The Hispanic Council on Federal Employment wants to draft a new executive order to put more pressure on both the president and cabinet agencies to devote more attention on Latino recruitment and retention.
The council’s discussions come ahead of the Office of Personnel Management’s upcoming release of its annual report on Hispanic federal employment. The report will show that Hispanics represented 8.6 percent of the federal workforce in fiscal 2016, acting OPM Director Kathleen McGettigan said during Tuesday’s Hispanic Employment Council meeting.
The report has been submitted to the president and will be available soon, she added.
This is the sixth consecutive year agencies have made modest increases in Hispanic representation within the permanent federal workforce. Latinos represented 8.5 percent of the workforce in fiscal 2015 and 8.4 percent during the previous year.
2016’s report will be the 16th year that OPM has issued a report on Hispanic hiring and employment in the federal workforce. In 2000, Hispanic permanent federal civilian employees represented 6.5 percent of the workforce. Since 2000, that percentage has incrementally increased — the largest increase being 0.3 percent between 2006 and 2007 — though the percentage remained flat at 8.0 percent in 2009 and 2010.
The 0.1 percent bump every year has been frustrating for Hector Sanchez, co-chairmain of the Hispanic Council on Federal Employment, who encouraged members of the council to think more about long-term goals rather than year-to-year results.
“Even though OPM usually presents the numbers in a positive way — and they’re positive — we need a deeper analysis,” he said. “If we continue to grow the [number] of Latinos in the federal government at such a small pace, we’re never going to close the gap. The Latino community is growing at a faster rate, so we need to really see it from that perspective.”
Sanchez said he wants the council to find “structural ways to put pressure on changing the system.” An executive order, he said, would draw needed attention on the topic.
“In many meetings that I had with high-level officials, the message is the same,” he said. “There is not a strong message from the highest authority that this is a top priority. There is very little that can be done, unless you have a very good leader in your agency that is fully committed to creating changes, it is going to be very hard to change the practices of the federal government.”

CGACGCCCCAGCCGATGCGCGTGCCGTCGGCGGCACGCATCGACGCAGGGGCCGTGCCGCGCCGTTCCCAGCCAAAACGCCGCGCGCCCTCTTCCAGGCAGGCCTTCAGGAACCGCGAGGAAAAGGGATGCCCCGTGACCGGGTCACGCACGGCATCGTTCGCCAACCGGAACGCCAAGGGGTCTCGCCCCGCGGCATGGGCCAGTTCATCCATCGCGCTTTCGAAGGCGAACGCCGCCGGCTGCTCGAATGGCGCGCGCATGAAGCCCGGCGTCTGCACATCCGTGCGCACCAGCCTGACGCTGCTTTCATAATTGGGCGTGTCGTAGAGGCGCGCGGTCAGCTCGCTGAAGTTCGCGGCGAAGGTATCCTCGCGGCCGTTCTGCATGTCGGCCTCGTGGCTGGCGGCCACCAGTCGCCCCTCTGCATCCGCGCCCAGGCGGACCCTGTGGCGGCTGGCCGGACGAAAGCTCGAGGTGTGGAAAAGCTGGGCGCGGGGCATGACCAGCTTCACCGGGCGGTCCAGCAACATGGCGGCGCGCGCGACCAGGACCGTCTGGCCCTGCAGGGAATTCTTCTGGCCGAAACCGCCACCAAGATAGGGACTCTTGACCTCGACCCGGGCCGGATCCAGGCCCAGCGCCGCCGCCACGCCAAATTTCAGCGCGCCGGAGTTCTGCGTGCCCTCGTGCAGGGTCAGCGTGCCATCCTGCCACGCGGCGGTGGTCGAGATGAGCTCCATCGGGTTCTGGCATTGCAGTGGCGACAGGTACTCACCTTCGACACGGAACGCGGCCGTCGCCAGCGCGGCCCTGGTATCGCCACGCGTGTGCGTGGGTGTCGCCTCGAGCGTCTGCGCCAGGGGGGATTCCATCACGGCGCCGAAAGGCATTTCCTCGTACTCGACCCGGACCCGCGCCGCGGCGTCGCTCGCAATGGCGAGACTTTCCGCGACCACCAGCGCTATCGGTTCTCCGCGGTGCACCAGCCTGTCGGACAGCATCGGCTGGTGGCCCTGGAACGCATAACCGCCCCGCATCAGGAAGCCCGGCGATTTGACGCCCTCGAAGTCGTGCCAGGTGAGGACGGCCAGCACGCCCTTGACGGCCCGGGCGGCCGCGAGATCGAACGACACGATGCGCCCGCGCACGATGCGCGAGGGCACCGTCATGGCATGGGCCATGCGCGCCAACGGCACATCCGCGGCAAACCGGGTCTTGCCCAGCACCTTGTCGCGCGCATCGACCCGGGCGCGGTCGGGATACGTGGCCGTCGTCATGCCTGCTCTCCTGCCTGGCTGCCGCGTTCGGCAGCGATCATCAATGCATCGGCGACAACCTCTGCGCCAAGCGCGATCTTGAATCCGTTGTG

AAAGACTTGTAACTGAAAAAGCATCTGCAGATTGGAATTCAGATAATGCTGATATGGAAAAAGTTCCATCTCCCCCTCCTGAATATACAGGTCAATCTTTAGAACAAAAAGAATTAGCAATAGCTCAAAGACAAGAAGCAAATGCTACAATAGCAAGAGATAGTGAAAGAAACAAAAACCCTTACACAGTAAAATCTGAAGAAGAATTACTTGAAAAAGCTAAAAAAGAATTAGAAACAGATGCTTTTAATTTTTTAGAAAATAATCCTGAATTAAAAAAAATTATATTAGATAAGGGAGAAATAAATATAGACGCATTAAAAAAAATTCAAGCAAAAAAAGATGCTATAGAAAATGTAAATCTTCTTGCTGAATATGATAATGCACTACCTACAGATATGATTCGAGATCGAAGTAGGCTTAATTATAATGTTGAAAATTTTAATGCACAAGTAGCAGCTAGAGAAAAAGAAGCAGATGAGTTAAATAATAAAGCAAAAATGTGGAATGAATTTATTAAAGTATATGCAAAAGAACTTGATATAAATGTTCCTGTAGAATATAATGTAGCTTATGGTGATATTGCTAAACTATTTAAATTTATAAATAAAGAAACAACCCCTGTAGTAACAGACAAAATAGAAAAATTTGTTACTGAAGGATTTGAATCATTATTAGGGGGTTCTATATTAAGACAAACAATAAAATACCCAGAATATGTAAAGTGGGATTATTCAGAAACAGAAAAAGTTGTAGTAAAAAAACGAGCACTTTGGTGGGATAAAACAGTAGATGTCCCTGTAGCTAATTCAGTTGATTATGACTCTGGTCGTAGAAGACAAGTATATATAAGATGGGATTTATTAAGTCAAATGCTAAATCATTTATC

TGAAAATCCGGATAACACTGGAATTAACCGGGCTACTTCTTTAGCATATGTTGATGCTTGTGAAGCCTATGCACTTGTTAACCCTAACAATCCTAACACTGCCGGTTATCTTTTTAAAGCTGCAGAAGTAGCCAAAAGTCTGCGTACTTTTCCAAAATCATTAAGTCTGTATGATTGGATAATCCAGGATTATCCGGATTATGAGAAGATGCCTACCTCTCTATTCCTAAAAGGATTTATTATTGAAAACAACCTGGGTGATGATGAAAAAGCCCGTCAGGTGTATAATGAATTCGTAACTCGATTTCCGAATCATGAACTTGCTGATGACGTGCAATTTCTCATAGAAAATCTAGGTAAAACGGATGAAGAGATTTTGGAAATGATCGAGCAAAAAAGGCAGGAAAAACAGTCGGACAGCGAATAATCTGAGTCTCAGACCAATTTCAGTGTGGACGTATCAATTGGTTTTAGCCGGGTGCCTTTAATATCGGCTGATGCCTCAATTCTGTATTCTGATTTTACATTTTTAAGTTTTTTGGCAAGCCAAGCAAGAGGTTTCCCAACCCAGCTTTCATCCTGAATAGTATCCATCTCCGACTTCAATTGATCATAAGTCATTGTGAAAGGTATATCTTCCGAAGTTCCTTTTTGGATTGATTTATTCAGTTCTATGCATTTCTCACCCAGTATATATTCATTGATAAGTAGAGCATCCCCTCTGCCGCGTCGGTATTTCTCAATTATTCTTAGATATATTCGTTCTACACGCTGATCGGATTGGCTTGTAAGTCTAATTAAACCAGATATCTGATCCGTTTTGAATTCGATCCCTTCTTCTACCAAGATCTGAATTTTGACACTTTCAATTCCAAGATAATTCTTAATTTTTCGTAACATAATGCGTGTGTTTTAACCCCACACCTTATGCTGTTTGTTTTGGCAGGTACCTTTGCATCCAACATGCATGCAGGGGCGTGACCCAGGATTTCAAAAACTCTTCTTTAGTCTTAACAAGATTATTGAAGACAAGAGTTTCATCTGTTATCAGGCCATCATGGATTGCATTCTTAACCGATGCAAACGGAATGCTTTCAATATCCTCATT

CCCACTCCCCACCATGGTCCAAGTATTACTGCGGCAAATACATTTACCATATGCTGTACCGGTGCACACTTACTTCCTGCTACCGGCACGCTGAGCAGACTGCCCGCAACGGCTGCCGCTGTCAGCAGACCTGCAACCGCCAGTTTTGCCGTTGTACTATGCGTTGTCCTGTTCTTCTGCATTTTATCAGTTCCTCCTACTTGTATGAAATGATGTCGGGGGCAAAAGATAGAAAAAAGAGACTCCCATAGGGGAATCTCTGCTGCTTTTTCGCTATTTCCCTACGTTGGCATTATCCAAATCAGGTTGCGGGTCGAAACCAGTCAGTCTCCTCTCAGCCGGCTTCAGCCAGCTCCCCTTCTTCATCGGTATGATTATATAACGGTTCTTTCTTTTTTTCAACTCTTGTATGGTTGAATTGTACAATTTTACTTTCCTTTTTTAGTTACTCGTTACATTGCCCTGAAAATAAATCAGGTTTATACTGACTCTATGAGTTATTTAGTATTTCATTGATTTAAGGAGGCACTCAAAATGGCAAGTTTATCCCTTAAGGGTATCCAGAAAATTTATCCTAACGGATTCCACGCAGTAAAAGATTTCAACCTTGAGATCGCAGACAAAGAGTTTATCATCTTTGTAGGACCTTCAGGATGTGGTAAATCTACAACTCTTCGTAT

The council nearly 10 years ago explored the possibility of either revising past executive orders on Hispanic hiring or writing a completely new one. At the time, it voted to rewrite a new order, but the topic fell off the council’s agenda.
“It’s a good move, but that alone is not going to help,” Dave Williams, director of the Veterans Affairs Department’s Office of Workforce Planning and Analysis, said of a possible executive order. “The issue of accountability has to be addressed at the same time. We have to hold those leaders accountable to executing the executive order, whatever that may be, to the point where we actually measure them and their accomplishments to achieve whatever the goals may be outlined in the executive order. Without accountability, it’s just going to be another paper shuffle.”
President Bill Clinton last signed an executive order on Hispanic federal employment toward the end of his administration.
OPM and the council had discussions with President Barack Obama on the topic, but Sanchez said those conversations happened too late in his administration.
OPM in January directed agencies to identify barriers to Hispanic employment in government and develop solutions to eliminate those roadblocks. Specifically, OPM’s memo asked agencies to analyze Hispanic representation at each stage of the federal recruitment and hiring process. Generally, an “applicant flow analysis” will show agencies whether Hispanic applicants are applying and qualifying for federal jobs — and whether those applicants are actually receiving interviews and getting selected.
Different agencies see different results. The Commerce Department has different challenges with the recruitment and hiring process than, for example, the Veterans Affairs Department.
“It’s been my experience talking to my colleagues that it’s not necessarily in the applicant phase,” said Tinisha Agramonte, director of the Office of Civil Rights, at Commerce. “Hispanics are applying at rates we would expect, [and] they’re qualifying at rates we would expect. They’re not being selected at rates we would expect.”
Agencies’ reports on the topic are due to the Equal Employment Opportunity by Jan. 31, 2018.
Zina Sutch, director of OPM’s Office of Diversity and Inclusion, said the council would wait until agencies finish their reports before drafting an executive order on Hispanic hiring.